Source: Adriano Gasparri

Source: Adriano Gasparri

One of the greatest design benefits of using WordPress is how easy it can be to change themes completely. If you don’t know what I mean by that, consider a time when you’ve gone to a WordPress blog you frequent and noticed a significant change in the appearance or way the site works. A theme is basically the design and layout of the site or blog you’ve been following.

There are thousands of free customizable themes for WordPress available, and even more if you are willing to pay for a professional looking skin, and WP is built for these to be almost interchangeable – almost being the operative word.

When you’ve been running a blog through WP for a while, you accumulate a number of widgets and scripts that are used to improve the performance of your site as a whole. They can run from widgets used for tracking and ads to RSS feeds and an assortment of other additions you’ve made to your blog after you chose the theme you are working to replace or change.

When you change themes, it isn’t uncommon for the new themes to run into problems displaying or running these widgets you’ve built int your site. The standard WP widgets like Archives and Pages are almost always safe, but any special scripts for fighting spam, editing sidebars, and anything else that doesn’t come standard can become break down, bogging down or derailing your site.

OnextraPixel writer Jay Adrianna created a list of 15 things designers or site owners need to do when undertaking a change of themes. If you follow every step, all of your widgets, scripts, and plug-ins will remain safe and sound, and you’re new look will be flawless.

Nothing really SEO related on this one.  I stayed up to figure it out (and because my hosting apparently needed to reset the server, yay).  It appears someone from Qatar of all places thought they needed to provoke my YARPP plugin with a bug.  It kind of hosed my blog for a day.  Sadly, I did not notice until tonight.

But now it is fixed.  And with the magic of my web skills, any visits from that particular IP range will now be rejected.  Hopefully not a lot of people in Qatar will really need my services urgently.

It did annoy me because I lost some sleep to fix it.  But I am pleased because I am victorious over the silly attacker.  I might need to contact the plugin designer to have him do an update to fix that bug.  At any rate – blog, live ON!

When it comes to web design, one of the biggest issues is figuring out how to maintain a web site after it’s been completed.  The resolution to this issue is usually what’s called a CMS (content management system).  The trick is finding one that will work and is easy to update with.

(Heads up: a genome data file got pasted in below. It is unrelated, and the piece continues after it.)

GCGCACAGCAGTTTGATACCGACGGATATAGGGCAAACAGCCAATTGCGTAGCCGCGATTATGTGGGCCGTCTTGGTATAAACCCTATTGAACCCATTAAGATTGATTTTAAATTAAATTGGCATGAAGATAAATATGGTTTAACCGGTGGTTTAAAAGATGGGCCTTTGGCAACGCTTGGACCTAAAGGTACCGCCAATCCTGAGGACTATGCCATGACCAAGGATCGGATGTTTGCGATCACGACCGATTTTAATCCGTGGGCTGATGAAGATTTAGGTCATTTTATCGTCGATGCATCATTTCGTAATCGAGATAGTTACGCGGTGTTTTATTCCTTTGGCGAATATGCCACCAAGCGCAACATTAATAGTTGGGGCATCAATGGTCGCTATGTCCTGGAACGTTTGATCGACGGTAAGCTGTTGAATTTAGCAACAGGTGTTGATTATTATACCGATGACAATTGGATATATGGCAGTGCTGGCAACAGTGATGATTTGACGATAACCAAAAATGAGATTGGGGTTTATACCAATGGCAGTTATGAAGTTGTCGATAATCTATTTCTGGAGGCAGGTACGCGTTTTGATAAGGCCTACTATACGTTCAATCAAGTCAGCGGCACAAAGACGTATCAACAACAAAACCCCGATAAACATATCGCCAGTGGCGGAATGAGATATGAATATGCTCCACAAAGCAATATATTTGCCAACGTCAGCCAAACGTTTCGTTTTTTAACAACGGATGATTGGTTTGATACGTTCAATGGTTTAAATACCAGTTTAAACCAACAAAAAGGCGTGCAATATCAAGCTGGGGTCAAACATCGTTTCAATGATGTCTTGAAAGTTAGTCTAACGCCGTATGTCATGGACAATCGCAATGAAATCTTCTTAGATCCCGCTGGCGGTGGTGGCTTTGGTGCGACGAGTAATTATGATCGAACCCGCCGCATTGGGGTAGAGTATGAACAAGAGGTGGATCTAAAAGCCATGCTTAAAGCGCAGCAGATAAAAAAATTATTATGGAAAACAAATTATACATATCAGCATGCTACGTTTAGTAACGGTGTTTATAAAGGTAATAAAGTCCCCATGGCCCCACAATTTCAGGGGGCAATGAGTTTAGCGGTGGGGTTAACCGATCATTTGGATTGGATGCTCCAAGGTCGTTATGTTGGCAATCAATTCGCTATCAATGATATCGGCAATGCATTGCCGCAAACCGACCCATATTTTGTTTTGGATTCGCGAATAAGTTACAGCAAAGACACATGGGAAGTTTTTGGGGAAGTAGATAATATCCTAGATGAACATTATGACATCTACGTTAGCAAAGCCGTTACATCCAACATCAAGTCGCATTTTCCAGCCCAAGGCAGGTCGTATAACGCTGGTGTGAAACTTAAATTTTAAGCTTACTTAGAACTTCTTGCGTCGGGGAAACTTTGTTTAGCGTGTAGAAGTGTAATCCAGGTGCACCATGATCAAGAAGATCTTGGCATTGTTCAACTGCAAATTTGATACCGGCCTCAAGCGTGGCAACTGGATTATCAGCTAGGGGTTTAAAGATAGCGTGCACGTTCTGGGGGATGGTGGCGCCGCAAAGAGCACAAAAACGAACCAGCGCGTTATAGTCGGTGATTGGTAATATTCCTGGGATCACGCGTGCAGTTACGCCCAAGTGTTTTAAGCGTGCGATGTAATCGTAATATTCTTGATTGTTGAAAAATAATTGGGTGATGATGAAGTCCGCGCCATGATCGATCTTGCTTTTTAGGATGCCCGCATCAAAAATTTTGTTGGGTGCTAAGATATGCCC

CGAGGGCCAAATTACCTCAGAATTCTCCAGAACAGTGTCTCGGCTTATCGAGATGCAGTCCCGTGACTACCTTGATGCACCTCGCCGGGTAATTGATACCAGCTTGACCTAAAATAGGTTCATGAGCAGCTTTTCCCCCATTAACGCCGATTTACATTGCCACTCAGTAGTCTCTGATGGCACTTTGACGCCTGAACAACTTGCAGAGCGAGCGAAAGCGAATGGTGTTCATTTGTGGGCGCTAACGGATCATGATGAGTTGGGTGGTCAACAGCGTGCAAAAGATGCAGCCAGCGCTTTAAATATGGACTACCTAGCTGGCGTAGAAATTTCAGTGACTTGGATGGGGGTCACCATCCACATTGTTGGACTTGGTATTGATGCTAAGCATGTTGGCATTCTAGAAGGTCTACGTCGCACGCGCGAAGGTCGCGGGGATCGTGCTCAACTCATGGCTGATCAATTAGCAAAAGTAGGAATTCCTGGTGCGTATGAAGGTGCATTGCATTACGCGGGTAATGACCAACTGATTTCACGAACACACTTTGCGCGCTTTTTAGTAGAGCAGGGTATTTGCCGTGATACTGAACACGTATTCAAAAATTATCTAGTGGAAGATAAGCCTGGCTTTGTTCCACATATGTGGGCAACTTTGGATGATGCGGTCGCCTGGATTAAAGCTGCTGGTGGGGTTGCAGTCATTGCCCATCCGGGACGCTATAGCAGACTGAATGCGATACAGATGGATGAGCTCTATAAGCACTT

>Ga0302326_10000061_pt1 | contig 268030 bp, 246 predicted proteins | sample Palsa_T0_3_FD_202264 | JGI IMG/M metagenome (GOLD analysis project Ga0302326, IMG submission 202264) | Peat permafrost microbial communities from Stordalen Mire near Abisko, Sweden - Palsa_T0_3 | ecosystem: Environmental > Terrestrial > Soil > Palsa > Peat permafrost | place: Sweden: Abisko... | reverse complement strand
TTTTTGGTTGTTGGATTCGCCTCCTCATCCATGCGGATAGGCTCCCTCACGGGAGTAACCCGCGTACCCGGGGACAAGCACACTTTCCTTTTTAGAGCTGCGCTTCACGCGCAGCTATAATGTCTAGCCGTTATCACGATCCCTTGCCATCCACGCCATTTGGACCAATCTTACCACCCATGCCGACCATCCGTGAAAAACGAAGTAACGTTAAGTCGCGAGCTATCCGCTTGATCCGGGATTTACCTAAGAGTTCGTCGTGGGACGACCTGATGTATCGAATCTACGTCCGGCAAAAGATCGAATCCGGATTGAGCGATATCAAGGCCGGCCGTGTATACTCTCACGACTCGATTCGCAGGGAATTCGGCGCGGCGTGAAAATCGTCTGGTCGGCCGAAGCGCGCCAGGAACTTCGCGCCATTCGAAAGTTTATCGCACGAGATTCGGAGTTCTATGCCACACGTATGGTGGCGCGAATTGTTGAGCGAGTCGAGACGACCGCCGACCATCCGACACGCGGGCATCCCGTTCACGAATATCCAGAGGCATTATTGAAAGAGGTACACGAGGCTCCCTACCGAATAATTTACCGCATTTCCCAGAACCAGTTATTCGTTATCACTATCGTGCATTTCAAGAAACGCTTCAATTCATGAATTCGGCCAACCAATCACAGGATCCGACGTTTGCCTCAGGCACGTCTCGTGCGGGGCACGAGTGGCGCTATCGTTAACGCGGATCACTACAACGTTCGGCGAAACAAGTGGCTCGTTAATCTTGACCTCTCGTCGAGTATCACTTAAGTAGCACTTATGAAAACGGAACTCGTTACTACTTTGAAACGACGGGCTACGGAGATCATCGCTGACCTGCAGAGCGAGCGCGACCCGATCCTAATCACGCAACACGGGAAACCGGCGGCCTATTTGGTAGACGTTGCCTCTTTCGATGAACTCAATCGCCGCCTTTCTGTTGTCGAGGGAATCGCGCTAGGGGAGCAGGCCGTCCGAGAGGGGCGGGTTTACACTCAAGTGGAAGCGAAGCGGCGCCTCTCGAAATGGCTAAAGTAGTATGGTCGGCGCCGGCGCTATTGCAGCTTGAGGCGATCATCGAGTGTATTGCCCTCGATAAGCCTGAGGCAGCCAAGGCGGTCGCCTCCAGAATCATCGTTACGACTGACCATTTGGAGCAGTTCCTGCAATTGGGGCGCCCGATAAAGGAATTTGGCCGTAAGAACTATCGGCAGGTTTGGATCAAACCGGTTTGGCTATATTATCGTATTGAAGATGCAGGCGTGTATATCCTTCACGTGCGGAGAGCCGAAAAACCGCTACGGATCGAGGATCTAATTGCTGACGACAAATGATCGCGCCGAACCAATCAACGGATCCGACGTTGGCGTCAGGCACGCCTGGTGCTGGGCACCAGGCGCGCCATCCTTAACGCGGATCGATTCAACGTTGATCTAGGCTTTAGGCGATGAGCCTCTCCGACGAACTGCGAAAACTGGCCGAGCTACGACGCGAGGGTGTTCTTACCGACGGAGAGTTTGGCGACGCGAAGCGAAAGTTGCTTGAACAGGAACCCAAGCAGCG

When we’ve done Tulsa website design in the past, we’ve tried different approaches to the CMS.  But it’s come down to using one that’s very solid and many people are already familiar with.  And that is WordPress.

WordPress comes with standard templates (known as themes in WordPress) and such, although for web design you’ll want to create your own.  Creating a customized template is much like creating a custom website design, just within the WordPress framework.

The results can be quite good.  We have a Tulsa roofing client that we built their site with WordPress.  They were thrilled that when we were finished they were able to make changes on their own (without needing to call us for help) with this CMS.  It made things easier for both us and them.  It was a little extra work at the beginning for us, but in the end it saved a lot of extra work for us and money for them.

The benefits are several:

  • Lots of plugins to choose from that make putting cool add-ons easier
  • Very easy to edit content, good for both the designer and client
  • Easy visibility from the search engines (Google loves WordPress)
  • Adding or removing pages is quick
  • Editing is done all online, no need to mess with FTP shenanigans and such

There are a couple of bad things, though:

  • There’s no real “dev” area you can easily put together that I’ve found, aside from not linking to all your pages until you’re live
  • WordPress does need to be updated regularly to keep on top of security issues and such
  • Sometimes WordPress can have technical problems that aren’t always easy to solve

If these bad things are worth the risk to you, then using WordPress for website design might be worth trying out, especially if you’re trying to find a good CMS to use.